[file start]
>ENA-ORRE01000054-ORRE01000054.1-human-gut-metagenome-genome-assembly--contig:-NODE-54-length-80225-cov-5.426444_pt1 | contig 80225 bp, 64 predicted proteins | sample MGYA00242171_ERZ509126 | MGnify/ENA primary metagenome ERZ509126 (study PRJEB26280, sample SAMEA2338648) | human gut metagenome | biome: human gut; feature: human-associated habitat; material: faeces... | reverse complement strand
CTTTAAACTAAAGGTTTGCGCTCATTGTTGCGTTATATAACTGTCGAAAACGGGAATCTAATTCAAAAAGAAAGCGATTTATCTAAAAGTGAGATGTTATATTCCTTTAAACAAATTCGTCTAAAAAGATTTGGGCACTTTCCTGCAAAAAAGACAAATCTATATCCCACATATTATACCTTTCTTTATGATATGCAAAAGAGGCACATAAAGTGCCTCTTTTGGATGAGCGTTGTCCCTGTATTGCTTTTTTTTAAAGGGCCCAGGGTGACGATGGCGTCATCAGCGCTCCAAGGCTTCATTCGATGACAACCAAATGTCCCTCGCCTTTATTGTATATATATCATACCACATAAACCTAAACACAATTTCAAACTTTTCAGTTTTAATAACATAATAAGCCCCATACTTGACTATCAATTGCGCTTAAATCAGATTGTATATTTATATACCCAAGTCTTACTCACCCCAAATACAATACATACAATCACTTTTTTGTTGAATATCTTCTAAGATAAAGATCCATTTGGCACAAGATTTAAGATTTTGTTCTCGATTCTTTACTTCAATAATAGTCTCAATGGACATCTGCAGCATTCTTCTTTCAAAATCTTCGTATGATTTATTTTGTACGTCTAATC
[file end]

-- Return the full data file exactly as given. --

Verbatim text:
>ENA-ORRE01000054-ORRE01000054.1-human-gut-metagenome-genome-assembly--contig:-NODE-54-length-80225-cov-5.426444_pt1 | contig 80225 bp, 64 predicted proteins | sample MGYA00242171_ERZ509126 | MGnify/ENA primary metagenome ERZ509126 (study PRJEB26280, sample SAMEA2338648) | human gut metagenome | biome: human gut; feature: human-associated habitat; material: faeces... | reverse complement strand
CTTTAAACTAAAGGTTTGCGCTCATTGTTGCGTTATATAACTGTCGAAAACGGGAATCTAATTCAAAAAGAAAGCGATTTATCTAAAAGTGAGATGTTATATTCCTTTAAACAAATTCGTCTAAAAAGATTTGGGCACTTTCCTGCAAAAAAGACAAATCTATATCCCACATATTATACCTTTCTTTATGATATGCAAAAGAGGCACATAAAGTGCCTCTTTTGGATGAGCGTTGTCCCTGTATTGCTTTTTTTTAAAGGGCCCAGGGTGACGATGGCGTCATCAGCGCTCCAAGGCTTCATTCGATGACAACCAAATGTCCCTCGCCTTTATTGTATATATATCATACCACATAAACCTAAACACAATTTCAAACTTTTCAGTTTTAATAACATAATAAGCCCCATACTTGACTATCAATTGCGCTTAAATCAGATTGTATATTTATATACCCAAGTCTTACTCACCCCAAATACAATACATACAATCACTTTTTTGTTGAATATCTTCTAAGATAAAGATCCATTTGGCACAAGATTTAAGATTTTGTTCTCGATTCTTTACTTCAATAATAGTCTCAATGGACATCTGCAGCATTCTTCTTTCAAAATCTTCGTATGATTTATTTTGTACGTCTAATC